Brave And Crazeë

The warriors in the turntablist revolution score another victory.

At the beginning of the year, I interviewed Dave Paul, founder of Bomb

Hip-Hop records, the label behind the influential Return of the

DJ series. He said he thought 1999 would be the peak year for

turntablism, and so far, he's been right — the Jeep Beat

Collective, Rob Swift and Peanut Butter Wolf have all blessed us with

excellent collections and the Invisibl Skratch Piklz have dropped

another edition of their highly eclectic Shiggar Friggar Show

series.

If, indeed, music historians look back at 1999 as turntablism's

zenith, DJ Craze's Crazeë Musick will be among the albums

they cite.

You think you've heard every scratch? Every possible combination of

juggled beats? Are you under the impression that DJs can't put beats

under spoken-word selections or kiddie-albums that would surprise you?

Can you tell a crab scratch when you hear it? Are you sure? These are

the kinds of questions raised when listening to Crazeë Musick.

Take "Hey Little Girl," for example. Everything in the song, except a

male voice saying "feel me," is backwards — the shuffling beat,

the string loop, the muddled bass, the scratches. It sounds not unlike

a soundtrack to a high-school health class "Don't Take Drugs" flick.

For all its backwardness, though, "Hey Little Girl" has a forward

motion to it, a groove that communicates what it must feel like to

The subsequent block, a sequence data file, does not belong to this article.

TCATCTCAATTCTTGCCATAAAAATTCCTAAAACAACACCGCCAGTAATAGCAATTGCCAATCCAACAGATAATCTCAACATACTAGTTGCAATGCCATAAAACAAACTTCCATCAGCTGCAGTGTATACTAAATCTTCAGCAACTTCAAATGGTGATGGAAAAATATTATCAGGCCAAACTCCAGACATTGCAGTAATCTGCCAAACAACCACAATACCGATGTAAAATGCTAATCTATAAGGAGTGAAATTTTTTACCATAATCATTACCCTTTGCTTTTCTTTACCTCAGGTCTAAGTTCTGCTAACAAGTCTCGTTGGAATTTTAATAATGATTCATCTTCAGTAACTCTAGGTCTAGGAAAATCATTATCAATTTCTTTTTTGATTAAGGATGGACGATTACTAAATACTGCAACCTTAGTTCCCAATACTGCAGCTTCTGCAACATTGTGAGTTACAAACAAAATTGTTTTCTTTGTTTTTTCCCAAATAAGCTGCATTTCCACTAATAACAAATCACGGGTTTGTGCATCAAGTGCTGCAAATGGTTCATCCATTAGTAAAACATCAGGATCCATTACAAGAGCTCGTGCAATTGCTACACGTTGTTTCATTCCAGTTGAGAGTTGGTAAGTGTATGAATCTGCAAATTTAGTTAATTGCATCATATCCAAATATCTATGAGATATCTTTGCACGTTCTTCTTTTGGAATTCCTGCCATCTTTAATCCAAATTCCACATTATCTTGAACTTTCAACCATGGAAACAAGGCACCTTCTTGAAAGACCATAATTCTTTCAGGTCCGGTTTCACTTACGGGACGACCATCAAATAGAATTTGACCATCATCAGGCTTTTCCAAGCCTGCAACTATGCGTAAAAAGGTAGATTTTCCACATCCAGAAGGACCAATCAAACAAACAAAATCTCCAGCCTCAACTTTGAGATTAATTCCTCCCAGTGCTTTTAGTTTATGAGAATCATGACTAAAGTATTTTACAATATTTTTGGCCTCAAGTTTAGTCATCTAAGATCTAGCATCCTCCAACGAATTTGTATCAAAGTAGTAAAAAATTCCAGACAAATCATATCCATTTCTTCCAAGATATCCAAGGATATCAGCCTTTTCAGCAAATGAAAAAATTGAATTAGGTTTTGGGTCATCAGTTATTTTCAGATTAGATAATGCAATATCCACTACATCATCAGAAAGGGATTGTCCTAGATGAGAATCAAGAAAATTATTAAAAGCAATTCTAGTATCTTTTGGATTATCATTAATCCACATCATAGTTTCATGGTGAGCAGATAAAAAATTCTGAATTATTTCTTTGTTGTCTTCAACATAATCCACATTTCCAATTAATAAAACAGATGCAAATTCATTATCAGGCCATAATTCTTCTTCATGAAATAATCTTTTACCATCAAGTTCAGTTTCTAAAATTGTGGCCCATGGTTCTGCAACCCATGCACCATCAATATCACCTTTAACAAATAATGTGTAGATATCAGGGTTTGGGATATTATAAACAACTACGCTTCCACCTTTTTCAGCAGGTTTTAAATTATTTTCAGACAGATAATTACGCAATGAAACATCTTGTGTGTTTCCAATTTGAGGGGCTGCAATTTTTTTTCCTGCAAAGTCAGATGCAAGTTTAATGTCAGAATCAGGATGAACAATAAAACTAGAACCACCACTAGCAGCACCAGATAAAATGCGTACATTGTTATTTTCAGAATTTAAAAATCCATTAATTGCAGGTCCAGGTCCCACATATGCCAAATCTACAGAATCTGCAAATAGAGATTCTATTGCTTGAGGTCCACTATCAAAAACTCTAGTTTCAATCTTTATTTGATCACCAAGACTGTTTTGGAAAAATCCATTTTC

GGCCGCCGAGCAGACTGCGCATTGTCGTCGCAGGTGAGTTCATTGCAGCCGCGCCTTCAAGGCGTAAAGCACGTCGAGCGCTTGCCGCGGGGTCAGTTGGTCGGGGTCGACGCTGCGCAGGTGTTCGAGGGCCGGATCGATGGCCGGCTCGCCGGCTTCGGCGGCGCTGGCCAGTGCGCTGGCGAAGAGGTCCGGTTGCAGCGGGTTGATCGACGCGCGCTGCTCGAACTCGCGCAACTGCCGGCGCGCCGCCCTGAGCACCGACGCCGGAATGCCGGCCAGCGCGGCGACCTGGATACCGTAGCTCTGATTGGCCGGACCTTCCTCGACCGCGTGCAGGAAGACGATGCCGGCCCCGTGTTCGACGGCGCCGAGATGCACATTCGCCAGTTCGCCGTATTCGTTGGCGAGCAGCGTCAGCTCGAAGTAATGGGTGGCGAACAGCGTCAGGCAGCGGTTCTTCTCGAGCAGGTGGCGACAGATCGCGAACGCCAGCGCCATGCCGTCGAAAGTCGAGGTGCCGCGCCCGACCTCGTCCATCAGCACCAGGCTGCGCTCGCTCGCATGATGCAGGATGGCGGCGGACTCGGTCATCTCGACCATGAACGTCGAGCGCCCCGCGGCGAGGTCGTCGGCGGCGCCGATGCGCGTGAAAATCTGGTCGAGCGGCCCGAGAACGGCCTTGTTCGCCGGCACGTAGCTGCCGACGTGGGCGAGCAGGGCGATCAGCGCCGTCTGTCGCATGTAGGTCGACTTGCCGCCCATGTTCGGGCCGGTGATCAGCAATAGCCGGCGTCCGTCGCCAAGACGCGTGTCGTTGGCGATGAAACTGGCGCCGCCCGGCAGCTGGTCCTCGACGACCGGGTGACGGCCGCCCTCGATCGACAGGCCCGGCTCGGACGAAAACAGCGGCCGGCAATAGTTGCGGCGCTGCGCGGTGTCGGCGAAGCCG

push your way through a swimming pool filled with creamy peanut butter.

A song like this we expect from a trip-hop artist, or maybe an

ambitious experimental musician — but a turntablist? One backward

beat is adventurous for your average spinner — DJ Craze impresses

by taking us to the next level.

There is not a tired sample spun nor an overused beat nor an atypical

scratch performed on Crazeë Musick. Where DJ Craze really

excels, though, is in making his scratches sound like part of the

music, as opposed to a transition point between beats, hooks and

samples. The high-pitched scratching on "Dangerous" (RealAudio excerpt) is prevalent

throughout the song, but it is only at the end when it comes to the

forefront and reveals itself as vinyl manipulation and not a sample.

"Ride Dat Donkey" (RealAudio excerpt), meanwhile, is a sneaky wannabe dance-floor

sensation — sneaky in that its hook is simple enough to get your

feet moving (a cut-up sample of the doo-wop version of "Blue Moon"),

but those listening with headphones will find the song's multiple

layers to be equally, if not more, satisfying.

Not everything on Crazeë Musick is a direct hit. "Miami

International Break" is a dusty sounding electro-funk loop that clocks

in at 2:48 but feels much, much longer. After a full album of cutting,

scratching, juggling and engaging juxtapositions, a sterile loop that

sounds lifted from a grimy garage-sale album just doesn't thrill.

Additionally, those fond of traditional song structures will probably

find a lot of this one too esoteric to enjoy.

Those who are able to tune in to what DJ Craze is doing, however, will

find a lot of funk for the synapses to chew on for a while. Once you,

er, rap your brain around it, you'll realize it: the bar has been

raised.